Is a liberal arts degree worth it? It's a question that has risen in prominence over the last few years, prompting consideration over what methods of education best prepare students for future workplaces and provide them with the most value for their tuition dollars.
The question was one of many discussed at Envision, a career exploration program sponsored by the Career Development Center, held Jan. 25-26. The sessions focused on helping students discern what careers might fit them and the steps needed to achieve that goal, including networking practice, hearing from alumni and visiting Twin Cities companies.
Throughout, the many strengths of a liberal arts degree were raised. Below is a list of the top reasons a liberal arts degree can help students be successful.
For additional information on how to grow or leverage any of these to their maximum potential, please contact the St. Thomas Career Development Center.
A liberal arts degree is about the process of becoming.
College of Arts and Sciences Dean Yohuru Williams delivered the keynote speech specifically on the value of a liberal arts degree, and this was his primary point. He emphasized that while a liberal arts education does prepare students for careers, it also helps them evolve into a sense of who they are and who they want to be.
"You're learning to be the best you, you can possibly be," Williams said.
A liberal arts degree prompts students to experience and explore many opportunities.
"It exposes you to so much so you can find what you're interested in," Williams pointed out. In addition to the core requirements of one's major, liberal arts students are expected to take classes across several fields, so they complete their degree with a strong foundation.
While the classroom is a major aspect, Williams and many of the industry panelists emphasized there are many other resources at a school such as St. Thomas: mentorships, internships, studying abroad, participating in extracurriculars and networking with alumni. All of these, they pointed out, can help students continue to discern what fields of work they might be interested in while providing skills and knowledge to prepare.
A liberal arts education is timeless ...
Williams pointed out liberal arts education has a long history, and several of the panelists said that was because it left room for students to grow within it.
"The liberal arts degree will help you win the war," said Randy Lindberg, a software development program manager with Optum Technology who spoke on the business and technology panel. "Specific knowledge addresses the battle."
... because it promotes critical thinking, which allows students to be nimble.
Lindberg said many people believe the technology field is based in specifics, but in a field that changes so rapidly, it's important to adapt rather than just have a specific set of knowledge. This allows liberal arts graduates to be flexible and nimble, and to foresee and adapt to arising problems.
"Liberal arts gives a breadth of study, which opens up options for what we can't plan for," said Rachael Barnes, who is on the marketing team at engineering firm VAA.
"Recruiters love to hire liberal arts graduates," echoed Maura Bremer, a recruiter with Boom Lab. "They have comfort with something new again and again and again."
A liberal arts degree teaches students to work across disciplines.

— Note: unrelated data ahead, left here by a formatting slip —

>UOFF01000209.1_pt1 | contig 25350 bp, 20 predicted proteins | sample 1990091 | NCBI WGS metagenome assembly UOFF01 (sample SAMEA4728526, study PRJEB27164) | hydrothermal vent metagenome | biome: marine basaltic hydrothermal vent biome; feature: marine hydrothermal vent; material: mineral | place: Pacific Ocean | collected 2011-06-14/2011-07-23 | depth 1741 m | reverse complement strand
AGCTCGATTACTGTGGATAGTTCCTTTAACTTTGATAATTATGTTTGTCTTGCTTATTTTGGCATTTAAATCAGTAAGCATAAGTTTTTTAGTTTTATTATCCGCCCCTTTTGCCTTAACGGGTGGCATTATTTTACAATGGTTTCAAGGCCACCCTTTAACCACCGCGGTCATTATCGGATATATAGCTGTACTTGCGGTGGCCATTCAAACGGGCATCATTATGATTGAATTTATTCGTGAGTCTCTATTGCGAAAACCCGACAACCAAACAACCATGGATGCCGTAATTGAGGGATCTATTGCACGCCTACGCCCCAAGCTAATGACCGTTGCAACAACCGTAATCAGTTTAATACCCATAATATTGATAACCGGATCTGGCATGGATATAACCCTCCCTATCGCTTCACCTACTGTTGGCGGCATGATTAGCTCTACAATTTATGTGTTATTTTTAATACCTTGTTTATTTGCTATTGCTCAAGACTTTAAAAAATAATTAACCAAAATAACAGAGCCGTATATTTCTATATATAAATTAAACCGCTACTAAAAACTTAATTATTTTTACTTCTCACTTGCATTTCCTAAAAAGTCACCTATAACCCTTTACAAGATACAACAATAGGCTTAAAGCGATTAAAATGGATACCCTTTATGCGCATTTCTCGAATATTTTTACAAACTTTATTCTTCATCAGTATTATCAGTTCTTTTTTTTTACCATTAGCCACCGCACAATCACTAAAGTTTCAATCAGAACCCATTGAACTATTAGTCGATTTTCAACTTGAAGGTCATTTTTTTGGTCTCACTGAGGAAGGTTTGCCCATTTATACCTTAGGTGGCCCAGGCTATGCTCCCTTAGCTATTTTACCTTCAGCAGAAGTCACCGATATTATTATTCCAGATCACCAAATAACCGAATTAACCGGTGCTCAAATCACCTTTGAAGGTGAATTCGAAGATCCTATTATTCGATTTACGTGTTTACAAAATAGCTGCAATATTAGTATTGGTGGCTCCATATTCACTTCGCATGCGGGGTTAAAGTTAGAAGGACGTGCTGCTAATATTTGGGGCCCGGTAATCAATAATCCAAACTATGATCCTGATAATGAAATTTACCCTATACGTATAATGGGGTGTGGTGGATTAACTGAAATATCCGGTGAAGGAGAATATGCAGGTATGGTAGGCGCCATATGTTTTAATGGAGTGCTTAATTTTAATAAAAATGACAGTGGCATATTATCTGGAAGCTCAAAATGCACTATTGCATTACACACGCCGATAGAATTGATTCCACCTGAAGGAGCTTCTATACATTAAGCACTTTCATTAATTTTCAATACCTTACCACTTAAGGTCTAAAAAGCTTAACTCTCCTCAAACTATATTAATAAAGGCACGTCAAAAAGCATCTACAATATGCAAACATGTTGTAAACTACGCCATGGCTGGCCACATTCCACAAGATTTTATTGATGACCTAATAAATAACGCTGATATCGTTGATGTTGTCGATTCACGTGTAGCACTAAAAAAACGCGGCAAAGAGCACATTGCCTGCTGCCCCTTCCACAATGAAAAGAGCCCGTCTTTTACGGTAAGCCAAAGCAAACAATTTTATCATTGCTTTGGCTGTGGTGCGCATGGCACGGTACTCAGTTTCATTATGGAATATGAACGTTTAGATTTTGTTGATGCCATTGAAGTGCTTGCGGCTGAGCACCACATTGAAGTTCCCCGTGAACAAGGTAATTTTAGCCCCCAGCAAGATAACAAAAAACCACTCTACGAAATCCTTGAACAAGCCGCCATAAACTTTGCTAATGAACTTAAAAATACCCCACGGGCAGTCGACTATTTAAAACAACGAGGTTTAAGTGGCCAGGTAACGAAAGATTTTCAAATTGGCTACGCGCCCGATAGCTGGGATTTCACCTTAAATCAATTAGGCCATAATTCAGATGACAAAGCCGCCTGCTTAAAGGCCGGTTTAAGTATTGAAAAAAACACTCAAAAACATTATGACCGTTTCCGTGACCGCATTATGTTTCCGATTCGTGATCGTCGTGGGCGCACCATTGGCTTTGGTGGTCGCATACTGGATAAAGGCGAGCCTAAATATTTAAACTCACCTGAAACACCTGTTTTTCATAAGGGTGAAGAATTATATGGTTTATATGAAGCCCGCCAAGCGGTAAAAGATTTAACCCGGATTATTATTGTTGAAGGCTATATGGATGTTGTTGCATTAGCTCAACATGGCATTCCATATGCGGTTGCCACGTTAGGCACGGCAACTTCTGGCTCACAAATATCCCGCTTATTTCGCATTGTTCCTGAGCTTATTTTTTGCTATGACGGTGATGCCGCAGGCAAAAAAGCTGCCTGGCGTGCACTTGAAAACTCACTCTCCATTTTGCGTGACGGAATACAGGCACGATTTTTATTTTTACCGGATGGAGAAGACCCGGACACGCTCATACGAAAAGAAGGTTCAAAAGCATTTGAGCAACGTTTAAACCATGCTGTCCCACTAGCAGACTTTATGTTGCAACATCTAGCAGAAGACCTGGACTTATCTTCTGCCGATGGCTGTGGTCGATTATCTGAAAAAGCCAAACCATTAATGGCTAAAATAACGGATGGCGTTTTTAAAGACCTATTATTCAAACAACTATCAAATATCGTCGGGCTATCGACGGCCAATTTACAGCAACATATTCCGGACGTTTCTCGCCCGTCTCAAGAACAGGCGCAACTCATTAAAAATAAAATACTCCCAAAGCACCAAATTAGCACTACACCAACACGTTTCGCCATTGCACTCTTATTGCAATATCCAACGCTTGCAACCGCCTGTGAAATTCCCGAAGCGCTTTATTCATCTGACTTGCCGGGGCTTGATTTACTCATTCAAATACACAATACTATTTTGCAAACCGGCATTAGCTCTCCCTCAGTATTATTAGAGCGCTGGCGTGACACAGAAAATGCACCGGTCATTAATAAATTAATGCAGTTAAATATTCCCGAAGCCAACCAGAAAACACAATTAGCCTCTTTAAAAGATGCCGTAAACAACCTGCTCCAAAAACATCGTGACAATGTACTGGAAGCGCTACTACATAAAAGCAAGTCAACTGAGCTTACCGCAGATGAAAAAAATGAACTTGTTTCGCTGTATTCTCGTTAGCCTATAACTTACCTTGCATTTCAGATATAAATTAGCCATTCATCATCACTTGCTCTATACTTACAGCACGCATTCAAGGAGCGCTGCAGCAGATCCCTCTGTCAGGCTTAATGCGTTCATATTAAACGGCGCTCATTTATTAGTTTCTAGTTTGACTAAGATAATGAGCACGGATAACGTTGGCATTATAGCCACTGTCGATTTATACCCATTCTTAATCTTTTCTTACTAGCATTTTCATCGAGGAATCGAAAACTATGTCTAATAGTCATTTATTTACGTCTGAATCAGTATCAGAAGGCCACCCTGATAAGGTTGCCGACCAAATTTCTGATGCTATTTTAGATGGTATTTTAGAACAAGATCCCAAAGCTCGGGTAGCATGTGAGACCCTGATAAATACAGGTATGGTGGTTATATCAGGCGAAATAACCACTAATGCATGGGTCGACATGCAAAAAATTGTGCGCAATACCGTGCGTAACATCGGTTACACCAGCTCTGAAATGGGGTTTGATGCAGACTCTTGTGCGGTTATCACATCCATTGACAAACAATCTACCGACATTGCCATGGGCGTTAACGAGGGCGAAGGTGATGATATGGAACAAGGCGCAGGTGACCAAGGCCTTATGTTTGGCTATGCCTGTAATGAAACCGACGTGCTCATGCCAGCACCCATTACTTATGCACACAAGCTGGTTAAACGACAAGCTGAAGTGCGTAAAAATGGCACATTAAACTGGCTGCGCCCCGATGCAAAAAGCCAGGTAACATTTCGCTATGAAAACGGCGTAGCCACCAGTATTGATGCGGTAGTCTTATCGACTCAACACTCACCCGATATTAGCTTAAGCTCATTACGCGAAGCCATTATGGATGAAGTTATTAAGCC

Williams pointed out that because students are not remaining specifically within their fields of study, they have opportunities to collaborate across disciplines and combine knowledge. He cited the Peace Engineering program as one example, which blends a major in any engineering field with a minor in justice and peace studies. Students tackle issues such as energy and water resources, aid of technology in conflict areas or natural disasters, public safety in engineering decisions, and agricultural tools to fight poverty and hunger.
"Cross-disciplinary work is the wave of the future," Williams said.
A liberal arts degree can enhance other degrees.
Hand in hand with the cross-disciplinary work, Williams encouraged those who might be earning degrees in fields such as engineering or business not to shy away from the liberal arts. He said a liberal arts degree will still bring broad foundational skills.
He added that while we live in a world where we have more information than ever, a human being will always provide value in making that information accessible to others by providing relevance and context. Having a liberal arts background can help people do that in any field.
A liberal arts education is tied into a worthy objective.
Williams presented the mission statements of St. Thomas and for the College of Arts and Sciences, reminding students that when they're also being taught values and ethics, not only are they being trained to be successful, but they're learning how to work in meaningful ways that contribute to surrounding communities.
A liberal arts degree provides strong communication skills, so students can tell the stories of themselves.
Several panel participants discussed just how important writing and speaking well is, no matter what field you're in.
"You have to be able to write, read, interpret and explain in ways that people can understand," said Theresa Klein, an occupational therapist on the science panel. "If you can't do that, what's the point?"
Not only are these communication skills vital to a well-functioning career, Bremer pointed out they are beneficial in landing a job: They allow a student to take all of the points mentioned above, reflect on them, and speak to them in a way that shows growth as a person or in skills.
"It's important to be able to speak to experiences in a way that shares what students took," Bremer said, "to be able to tell the story of why an experience matters."